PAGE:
That 10% will serve as your deposit and paying it on the day is a requirement as part of the auction bid. The remainder of the full balance will then be due within 28 days, which may not be enough time to arrange a standard mortgage or homeowner loan.

If you’re unable to arrange finance in this timescale you could lose your 10% deposit. This is where a bridging loan for auction properties comes into its own, as securing one quickly enough to meet this deadline is realistic, providing you’re eligible.

Most providers’ lending criteria hinges on the exit strategy, i.e. how you will repay the house auction loan at the end of the term, and this would usually be via the sale of the property or a remortgage.

Is bidding at auction without loan approval risky?

It can be, so be sure to seek specialist advice from the experts we work with before doing so, but if you have 10% of the property’s purchase price to put down on the day, 28 days may be enough time to take out a bridging loan to fund the rest of the transaction. The risk is in losing your 10%, so it’s best to get an approval upfront!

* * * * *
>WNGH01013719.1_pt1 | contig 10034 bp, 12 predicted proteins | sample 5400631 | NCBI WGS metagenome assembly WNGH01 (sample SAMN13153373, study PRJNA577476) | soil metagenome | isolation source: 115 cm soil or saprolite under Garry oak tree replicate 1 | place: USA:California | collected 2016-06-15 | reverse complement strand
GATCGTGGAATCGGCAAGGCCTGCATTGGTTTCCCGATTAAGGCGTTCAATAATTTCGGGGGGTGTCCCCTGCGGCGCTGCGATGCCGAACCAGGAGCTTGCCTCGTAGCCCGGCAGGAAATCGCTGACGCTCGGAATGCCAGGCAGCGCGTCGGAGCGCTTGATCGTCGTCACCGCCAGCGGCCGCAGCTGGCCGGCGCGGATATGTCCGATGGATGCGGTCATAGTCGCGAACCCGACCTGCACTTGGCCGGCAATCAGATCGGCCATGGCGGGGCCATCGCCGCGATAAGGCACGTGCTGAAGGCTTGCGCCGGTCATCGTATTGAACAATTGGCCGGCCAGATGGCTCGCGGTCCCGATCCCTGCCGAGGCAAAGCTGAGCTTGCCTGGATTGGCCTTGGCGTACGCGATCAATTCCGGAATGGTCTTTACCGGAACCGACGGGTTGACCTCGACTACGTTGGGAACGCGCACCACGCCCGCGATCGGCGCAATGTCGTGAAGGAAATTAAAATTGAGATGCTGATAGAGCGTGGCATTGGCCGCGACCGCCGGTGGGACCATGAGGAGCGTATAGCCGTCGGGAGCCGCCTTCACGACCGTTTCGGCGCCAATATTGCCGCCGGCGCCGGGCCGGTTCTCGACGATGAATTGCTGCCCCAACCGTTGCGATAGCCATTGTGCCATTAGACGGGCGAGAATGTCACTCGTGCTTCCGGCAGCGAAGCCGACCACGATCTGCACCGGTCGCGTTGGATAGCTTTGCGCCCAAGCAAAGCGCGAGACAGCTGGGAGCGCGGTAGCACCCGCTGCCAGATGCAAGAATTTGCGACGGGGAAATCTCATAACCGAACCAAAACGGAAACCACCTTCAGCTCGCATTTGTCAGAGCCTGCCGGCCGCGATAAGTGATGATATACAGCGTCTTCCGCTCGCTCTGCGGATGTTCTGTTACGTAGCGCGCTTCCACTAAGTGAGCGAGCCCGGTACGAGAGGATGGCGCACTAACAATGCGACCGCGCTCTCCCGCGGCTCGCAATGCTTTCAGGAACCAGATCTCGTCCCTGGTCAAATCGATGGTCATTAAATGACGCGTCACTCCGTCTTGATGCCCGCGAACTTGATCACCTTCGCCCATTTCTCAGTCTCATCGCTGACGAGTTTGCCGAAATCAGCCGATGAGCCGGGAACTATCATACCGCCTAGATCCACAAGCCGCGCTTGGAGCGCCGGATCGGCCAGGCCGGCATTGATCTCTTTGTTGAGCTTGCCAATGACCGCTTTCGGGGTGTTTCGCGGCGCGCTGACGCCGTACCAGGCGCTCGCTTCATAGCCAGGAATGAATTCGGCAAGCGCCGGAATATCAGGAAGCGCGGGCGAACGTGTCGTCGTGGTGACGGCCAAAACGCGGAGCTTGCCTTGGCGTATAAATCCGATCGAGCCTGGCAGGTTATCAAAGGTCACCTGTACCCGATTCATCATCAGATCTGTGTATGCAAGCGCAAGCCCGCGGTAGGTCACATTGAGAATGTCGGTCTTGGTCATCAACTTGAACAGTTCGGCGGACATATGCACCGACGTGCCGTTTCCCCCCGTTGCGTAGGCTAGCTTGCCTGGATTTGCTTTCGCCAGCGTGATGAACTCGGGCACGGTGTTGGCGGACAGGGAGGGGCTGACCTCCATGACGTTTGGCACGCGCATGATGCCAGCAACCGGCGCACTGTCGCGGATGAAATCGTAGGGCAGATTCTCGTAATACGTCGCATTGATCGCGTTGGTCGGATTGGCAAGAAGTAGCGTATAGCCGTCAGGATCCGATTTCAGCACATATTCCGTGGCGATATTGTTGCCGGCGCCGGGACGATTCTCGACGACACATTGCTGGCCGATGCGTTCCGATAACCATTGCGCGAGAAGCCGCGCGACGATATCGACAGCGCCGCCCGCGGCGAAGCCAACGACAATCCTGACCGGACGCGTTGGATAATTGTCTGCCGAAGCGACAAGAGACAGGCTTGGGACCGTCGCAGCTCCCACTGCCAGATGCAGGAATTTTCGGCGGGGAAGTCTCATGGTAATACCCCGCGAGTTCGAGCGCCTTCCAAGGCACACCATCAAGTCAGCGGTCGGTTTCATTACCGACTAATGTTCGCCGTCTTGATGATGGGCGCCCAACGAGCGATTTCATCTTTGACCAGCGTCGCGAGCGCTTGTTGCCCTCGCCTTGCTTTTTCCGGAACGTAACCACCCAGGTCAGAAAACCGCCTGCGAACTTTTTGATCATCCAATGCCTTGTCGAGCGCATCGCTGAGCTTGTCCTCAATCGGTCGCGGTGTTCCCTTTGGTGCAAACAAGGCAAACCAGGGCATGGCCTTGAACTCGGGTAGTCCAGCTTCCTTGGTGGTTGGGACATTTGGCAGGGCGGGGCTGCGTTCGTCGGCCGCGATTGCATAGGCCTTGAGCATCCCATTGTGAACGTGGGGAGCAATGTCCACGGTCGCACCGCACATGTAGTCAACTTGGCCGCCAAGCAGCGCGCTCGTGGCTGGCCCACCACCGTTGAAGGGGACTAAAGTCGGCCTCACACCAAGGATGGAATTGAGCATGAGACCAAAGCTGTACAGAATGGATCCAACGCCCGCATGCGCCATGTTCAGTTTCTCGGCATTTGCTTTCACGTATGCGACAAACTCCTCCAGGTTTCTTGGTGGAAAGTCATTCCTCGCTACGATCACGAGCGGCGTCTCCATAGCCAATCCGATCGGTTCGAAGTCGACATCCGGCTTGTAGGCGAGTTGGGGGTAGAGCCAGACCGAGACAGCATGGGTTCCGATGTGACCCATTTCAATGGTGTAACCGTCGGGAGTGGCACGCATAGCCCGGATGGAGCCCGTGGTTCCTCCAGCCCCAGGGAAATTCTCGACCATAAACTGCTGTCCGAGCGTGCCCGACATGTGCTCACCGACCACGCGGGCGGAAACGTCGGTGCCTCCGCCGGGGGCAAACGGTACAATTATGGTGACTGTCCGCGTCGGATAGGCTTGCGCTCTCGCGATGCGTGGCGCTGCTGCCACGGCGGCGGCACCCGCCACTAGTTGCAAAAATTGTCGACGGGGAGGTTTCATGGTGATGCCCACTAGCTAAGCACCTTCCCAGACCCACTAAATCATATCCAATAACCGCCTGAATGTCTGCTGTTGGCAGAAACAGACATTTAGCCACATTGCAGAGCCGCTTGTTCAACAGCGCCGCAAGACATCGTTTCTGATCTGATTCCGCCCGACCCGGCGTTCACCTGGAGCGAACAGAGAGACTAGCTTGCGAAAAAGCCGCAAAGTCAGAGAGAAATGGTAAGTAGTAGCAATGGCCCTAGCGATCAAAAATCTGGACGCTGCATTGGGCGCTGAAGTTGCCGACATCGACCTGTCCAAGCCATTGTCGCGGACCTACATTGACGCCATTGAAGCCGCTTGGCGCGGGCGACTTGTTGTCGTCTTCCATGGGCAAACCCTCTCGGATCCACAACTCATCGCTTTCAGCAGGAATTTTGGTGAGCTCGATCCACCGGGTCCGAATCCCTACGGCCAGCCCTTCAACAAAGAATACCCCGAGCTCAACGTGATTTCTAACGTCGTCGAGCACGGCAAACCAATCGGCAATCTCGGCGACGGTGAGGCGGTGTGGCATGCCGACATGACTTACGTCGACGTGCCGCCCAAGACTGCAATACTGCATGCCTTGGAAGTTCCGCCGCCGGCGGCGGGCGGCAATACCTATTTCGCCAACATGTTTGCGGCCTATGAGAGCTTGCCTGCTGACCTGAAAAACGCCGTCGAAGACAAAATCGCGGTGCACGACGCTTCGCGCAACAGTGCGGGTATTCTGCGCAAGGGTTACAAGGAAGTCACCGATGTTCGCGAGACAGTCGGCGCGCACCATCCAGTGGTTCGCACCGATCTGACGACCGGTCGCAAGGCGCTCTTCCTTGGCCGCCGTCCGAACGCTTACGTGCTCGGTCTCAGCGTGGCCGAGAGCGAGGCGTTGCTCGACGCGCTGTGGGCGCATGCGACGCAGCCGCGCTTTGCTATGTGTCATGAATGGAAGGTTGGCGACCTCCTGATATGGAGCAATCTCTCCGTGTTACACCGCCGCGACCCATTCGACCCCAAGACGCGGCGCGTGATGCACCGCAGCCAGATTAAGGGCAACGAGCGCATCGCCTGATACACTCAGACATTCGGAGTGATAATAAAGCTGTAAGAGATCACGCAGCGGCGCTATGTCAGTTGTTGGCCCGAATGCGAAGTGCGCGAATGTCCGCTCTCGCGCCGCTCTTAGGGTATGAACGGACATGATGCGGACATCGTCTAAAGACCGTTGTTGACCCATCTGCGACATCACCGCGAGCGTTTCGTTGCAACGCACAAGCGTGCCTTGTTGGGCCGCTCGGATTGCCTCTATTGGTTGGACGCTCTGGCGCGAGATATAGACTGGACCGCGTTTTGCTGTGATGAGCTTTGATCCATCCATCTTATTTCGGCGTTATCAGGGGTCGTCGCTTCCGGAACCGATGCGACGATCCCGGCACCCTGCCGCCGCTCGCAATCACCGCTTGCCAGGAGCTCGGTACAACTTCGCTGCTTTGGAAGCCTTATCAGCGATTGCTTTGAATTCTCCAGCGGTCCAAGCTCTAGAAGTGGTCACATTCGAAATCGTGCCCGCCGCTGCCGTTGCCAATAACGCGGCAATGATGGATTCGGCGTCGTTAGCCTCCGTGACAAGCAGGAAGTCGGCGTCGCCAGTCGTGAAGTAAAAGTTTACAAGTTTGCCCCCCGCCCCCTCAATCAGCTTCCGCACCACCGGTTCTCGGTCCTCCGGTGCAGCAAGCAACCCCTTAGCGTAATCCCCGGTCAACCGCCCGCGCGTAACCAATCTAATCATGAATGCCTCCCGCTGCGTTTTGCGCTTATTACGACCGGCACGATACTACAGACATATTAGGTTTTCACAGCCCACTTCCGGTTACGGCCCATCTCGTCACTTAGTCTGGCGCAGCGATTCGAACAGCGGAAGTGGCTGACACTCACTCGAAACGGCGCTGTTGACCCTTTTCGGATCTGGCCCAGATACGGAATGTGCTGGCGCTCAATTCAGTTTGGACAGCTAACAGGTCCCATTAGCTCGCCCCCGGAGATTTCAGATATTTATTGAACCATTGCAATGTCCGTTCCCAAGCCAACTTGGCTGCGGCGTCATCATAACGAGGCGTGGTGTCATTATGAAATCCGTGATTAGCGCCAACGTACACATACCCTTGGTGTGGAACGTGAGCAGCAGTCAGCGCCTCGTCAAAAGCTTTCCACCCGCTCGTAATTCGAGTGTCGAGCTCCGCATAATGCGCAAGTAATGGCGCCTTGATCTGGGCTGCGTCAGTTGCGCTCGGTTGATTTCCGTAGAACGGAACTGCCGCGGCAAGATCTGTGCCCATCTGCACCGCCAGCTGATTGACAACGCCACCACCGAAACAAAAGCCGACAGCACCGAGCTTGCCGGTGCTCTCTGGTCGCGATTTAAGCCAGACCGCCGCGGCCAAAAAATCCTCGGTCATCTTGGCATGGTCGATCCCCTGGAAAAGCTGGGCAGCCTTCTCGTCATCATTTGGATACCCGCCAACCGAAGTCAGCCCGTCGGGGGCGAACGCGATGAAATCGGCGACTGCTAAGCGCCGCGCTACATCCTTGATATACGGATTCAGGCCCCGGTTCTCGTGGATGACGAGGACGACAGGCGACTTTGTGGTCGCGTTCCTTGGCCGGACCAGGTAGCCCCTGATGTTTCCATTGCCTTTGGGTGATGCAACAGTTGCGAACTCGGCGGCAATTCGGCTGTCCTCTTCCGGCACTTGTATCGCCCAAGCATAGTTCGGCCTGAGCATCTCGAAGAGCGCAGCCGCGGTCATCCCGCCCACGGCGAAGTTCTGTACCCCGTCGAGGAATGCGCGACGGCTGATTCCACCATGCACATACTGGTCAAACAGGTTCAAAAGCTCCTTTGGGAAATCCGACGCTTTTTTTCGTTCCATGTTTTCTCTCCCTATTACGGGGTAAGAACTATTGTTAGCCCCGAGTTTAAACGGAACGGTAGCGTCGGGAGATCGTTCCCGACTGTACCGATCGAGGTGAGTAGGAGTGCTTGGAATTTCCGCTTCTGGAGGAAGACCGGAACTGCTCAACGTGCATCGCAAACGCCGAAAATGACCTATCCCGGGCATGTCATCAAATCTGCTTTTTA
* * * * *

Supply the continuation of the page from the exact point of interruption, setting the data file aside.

How quickly do property auction loans have to be repaid?

Most bridging loans are offered on a short-term basis and must be repaid within 12 months or less. Longer terms are available, as some providers will stretch to 18-24 months, but the lengthiest you’re likely to find is 36 months.

How is interest calculated on a short term auction loan?

Like with any bridging loan, the lender will charge you interest in one of three ways…

  • Monthly: You make interest payments each month and the full loan amount is due at the end of the term
  • Rolled up: The monthly interest charges are tallied up and added to the loan amount at the end of the term. The cumulative total is payable in full at the end
  • Retained: The lender calculates how much you will owe at the beginning of the term by adding the monthly interest payments to the loan amount.
    You essentially ‘borrow’ the interest, usually for a set period, and pay everything at the end